Daymare 1998 belongs to a sub group of games that has become quite popular in the last couple of years – those of nostalgic throw backs. Games that ‘take a stance’, so to speak, on modern design by trying to emulate titles of old to provide an experience people consider to have disappeared from modern games. Be those platformers like Yooka-Laylee, an actual remake of Resident Evil 2, or the whole sleuth of Doom style shooters you can buy on PC. It’s not a terrible trend and comes from more than just nostalgia (though this certainly helps), as the simplicity of older titles inspires the developers to try and focus on crucial gameplay – the idea of removing over-complexity to focus on the pure fun of the game – and also there’s a certain challenge to some of these classics that contrasts starkly with modern games’ tendency towards hand-holding and attempting to appeal to all. Daymare 1998 takes its inspiration from the survival horrors of the late 90s, more specifically Resident Evil, and this is apparent in a number of ways – from the obvious inclusion of Zombies and Bio warfare, to item management and puzzle solving. But does it actually work for Daymare? In some ways it utilises this concept effectively, informing us of a style of gameplay that some of us are missing, but in others, and like some of its peers (I’m looking at Yooka-Laylee), it also reminds us that some things are best left in the past.

Daymare begins with you in the boots of a special operative being flown in to a facility to deal with a crisis. We soon find out that this crisis is an outbreak of zombies. Your team is tasked with cleaning up the place and securing some vital ‘cargo’, which you do ruthlessly and (boldly for the game) gladly, as your team is also instructed to dispose of any survivors which they do with sociopathic indifference. Things promptly take a turn and, without going into too much detail, you end up crash landing during your helicopter extraction. From this point we then inhabit another character, a forest ranger who sees the helicopter fly overhead before crashing. While not a soldier, he quickly becomes embroiled in this conspiracy as the town he is on the fringe of becomes transformed into a zombie/monster haven and he tragically loses his wife. The story flits between the surviving special operatives and the forest ranger, showing how they progress through and pursue an escape from the infested town.

The gameplay will be familiar to anyone who’s played Resident Evil 4. While this game claims to take more inspiration from the earlier survival horror titles, there’s no getting away from the over the shoulder camera and deliberate movements that were used to such effect in Leon Kennedy’s best outing. You move through the linear levels, keeping an eye out for the limited resources, and taking on both slow moving zombies and larger (sometimes faster) mutated creatures. Combat requires precision, even with the shotgun, and with low stocks of ammo it is important to make each shot count. Thankfully, the game provides both a melee option for when enemies get too close, as well as the ability to run backwards – preventing awkward turning when you want to create a little bit of distance between you and the enemy.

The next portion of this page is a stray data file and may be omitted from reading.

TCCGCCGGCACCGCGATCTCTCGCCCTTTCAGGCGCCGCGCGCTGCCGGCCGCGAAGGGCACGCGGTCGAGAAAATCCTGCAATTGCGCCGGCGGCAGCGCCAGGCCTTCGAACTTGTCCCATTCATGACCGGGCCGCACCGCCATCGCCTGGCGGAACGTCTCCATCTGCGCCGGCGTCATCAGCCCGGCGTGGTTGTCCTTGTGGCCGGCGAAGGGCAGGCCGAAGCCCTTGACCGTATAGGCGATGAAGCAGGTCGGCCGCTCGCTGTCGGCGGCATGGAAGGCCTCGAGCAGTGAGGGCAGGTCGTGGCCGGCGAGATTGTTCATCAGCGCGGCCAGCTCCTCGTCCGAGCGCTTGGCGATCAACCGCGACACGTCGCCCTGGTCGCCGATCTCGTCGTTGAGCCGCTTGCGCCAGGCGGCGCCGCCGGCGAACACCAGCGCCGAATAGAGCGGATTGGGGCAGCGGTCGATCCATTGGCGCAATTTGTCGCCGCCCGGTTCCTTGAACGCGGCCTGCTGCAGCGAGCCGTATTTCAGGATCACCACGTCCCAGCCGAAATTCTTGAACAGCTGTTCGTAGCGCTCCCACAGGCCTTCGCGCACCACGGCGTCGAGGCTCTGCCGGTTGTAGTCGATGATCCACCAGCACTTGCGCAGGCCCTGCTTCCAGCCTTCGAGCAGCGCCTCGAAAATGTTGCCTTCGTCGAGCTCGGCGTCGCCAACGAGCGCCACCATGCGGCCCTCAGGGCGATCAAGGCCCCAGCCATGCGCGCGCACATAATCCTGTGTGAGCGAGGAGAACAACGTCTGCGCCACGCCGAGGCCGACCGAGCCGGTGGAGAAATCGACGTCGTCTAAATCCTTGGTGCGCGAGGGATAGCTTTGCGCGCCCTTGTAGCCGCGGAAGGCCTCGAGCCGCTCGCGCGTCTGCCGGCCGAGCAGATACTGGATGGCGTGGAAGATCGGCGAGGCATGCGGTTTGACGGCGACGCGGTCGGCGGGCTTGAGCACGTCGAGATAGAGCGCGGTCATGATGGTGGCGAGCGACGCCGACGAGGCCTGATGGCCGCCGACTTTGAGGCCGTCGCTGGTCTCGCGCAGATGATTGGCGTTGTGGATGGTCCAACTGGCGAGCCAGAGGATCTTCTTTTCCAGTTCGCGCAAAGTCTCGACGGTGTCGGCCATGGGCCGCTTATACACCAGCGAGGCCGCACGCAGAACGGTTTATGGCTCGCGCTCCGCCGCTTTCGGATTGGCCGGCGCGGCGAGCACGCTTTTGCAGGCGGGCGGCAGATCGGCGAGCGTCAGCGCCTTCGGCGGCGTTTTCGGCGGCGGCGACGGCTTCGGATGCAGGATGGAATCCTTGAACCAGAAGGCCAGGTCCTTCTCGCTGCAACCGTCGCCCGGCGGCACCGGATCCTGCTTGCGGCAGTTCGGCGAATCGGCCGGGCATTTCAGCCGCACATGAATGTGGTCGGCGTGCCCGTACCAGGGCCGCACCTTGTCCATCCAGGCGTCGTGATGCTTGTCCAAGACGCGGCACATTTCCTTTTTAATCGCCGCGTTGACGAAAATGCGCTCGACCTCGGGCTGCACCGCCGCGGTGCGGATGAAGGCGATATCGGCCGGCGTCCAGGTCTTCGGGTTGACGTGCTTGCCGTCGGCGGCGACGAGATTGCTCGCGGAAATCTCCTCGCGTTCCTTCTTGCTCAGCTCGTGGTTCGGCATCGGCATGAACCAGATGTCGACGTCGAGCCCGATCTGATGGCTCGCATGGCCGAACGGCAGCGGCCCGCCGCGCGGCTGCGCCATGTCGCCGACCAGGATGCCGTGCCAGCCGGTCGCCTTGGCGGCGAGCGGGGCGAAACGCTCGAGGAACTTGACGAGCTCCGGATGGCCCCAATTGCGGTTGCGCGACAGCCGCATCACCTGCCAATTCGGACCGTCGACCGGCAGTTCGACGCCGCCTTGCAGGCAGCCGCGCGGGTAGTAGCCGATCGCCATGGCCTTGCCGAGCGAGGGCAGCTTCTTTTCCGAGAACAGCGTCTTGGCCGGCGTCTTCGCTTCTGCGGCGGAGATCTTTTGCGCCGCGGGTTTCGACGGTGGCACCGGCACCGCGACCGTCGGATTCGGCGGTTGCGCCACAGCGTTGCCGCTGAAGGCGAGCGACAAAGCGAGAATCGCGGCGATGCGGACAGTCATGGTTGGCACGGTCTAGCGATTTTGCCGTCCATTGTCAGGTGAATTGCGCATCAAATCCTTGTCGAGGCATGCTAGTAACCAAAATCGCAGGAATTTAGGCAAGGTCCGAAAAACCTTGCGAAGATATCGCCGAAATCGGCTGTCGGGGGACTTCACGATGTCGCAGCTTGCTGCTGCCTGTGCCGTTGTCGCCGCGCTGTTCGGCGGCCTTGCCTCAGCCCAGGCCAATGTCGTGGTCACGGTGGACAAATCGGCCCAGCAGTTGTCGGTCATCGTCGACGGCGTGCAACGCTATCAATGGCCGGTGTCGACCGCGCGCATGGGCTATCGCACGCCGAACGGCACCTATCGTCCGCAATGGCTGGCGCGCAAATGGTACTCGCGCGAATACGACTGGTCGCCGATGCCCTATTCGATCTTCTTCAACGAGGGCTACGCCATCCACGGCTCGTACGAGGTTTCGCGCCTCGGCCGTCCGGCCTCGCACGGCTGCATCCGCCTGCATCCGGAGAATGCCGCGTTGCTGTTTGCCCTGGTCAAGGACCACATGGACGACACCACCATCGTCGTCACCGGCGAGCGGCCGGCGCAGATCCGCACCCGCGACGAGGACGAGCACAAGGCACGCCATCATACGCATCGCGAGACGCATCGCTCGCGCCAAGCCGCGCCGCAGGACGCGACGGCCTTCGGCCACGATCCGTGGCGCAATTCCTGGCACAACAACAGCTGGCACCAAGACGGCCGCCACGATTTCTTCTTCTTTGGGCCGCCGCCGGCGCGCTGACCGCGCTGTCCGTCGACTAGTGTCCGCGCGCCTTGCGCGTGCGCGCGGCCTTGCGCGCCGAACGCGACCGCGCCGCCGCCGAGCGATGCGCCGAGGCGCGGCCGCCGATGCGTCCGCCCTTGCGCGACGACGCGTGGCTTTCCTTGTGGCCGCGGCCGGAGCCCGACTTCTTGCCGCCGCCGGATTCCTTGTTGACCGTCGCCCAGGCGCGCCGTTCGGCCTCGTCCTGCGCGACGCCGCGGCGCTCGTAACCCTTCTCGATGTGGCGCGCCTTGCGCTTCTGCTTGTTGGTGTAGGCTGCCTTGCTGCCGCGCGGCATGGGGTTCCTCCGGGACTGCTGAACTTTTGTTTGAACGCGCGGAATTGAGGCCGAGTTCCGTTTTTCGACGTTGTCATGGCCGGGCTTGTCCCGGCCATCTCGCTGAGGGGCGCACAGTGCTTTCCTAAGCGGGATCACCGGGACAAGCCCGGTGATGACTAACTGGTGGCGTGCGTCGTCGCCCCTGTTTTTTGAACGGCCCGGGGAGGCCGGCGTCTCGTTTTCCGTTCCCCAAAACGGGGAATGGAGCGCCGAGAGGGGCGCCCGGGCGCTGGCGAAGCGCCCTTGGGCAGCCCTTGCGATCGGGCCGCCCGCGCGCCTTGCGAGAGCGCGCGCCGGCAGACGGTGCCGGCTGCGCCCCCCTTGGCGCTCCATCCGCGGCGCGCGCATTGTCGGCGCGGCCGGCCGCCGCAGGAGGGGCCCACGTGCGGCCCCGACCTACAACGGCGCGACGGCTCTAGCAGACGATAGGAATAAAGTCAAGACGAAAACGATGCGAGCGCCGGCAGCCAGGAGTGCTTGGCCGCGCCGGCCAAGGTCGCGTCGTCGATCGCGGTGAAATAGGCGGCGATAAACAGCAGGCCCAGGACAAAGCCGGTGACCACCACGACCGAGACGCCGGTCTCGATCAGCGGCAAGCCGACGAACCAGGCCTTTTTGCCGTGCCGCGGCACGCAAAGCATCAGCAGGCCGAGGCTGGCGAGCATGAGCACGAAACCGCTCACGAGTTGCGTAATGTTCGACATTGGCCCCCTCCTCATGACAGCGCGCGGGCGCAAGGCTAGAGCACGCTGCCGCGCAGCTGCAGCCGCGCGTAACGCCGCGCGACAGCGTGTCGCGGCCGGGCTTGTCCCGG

There are only a few different weapons on offer – these being the handgun, submachine gun, shotgun, revolver and magnum – but there are some additional ammo types that, while providing no visual or audible difference, do noticeably more damage. There’s unfortunately a lack of enemy variety, with the zombies being your main foe – you will frequently encounter the same character models – and there only being 3 (excluding the few boss encounters) mutant creatures that rarely show up. Thankfully the level variation is a bit more significant, and Daymare 1998 actually provides a decent contrast of environments, albeit in the same gloomy brown aesthetic. From secret facilities to streets and forests, our cast of characters take us throughout the town and its surroundings, and it makes for a more overall interesting experience getting to experience the outbreak from its source and seeing the impact it’s had on everything around it.

The gunplay is relatively simple and encounters are not challenging beyond the occasions when a ‘conveniently placed’ enemy grabs you from behind a corner, or when a tougher enemy comes at you when you’re low on ammo, but overall it’s not unenjoyable. Unlike old Resident Evil games, Daymare 1998 didn’t stress me out in combat on its normal (easy) difficulty (there is a standard easy difficulty and then a hard difficulty), but on the flip side of that the combat was also fairly uninteresting. You have a breakaway mechanic when grabbed by an enemy, which involves hammering a key, and you can utilise and craft (combine from items) stamina, health and accuracy serums for when you need them (I never needed the stamina or accuracy serums). The gun sounds and impact on enemies is reasonably well done though, and using the more powerful weapons packs a satisfying punch.